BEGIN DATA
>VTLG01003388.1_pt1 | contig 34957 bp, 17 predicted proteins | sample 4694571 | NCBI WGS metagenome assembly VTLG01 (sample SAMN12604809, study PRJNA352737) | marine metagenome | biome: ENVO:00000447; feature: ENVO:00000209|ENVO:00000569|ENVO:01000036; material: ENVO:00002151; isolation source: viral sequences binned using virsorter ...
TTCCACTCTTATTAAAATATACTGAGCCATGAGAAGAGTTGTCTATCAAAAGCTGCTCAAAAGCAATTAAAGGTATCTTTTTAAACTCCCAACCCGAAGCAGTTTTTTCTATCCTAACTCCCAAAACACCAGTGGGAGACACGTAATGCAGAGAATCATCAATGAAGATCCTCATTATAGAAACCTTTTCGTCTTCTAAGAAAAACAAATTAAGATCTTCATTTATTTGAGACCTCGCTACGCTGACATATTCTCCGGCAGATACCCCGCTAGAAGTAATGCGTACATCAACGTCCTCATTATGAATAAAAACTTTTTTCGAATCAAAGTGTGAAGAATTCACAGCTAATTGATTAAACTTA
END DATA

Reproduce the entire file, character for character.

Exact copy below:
>VTLG01003388.1_pt1 | contig 34957 bp, 17 predicted proteins | sample 4694571 | NCBI WGS metagenome assembly VTLG01 (sample SAMN12604809, study PRJNA352737) | marine metagenome | biome: ENVO:00000447; feature: ENVO:00000209|ENVO:00000569|ENVO:01000036; material: ENVO:00002151; isolation source: viral sequences binned using virsorter ...
TTCCACTCTTATTAAAATATACTGAGCCATGAGAAGAGTTGTCTATCAAAAGCTGCTCAAAAGCAATTAAAGGTATCTTTTTAAACTCCCAACCCGAAGCAGTTTTTTCTATCCTAACTCCCAAAACACCAGTGGGAGACACGTAATGCAGAGAATCATCAATGAAGATCCTCATTATAGAAACCTTTTCGTCTTCTAAGAAAAACAAATTAAGATCTTCATTTATTTGAGACCTCGCTACGCTGACATATTCTCCGGCAGATACCCCGCTAGAAGTAATGCGTACATCAACGTCCTCATTATGAATAAAAACTTTTTTCGAATCAAAGTGTGAAGAATTCACAGCTAATTGATTAAACTTA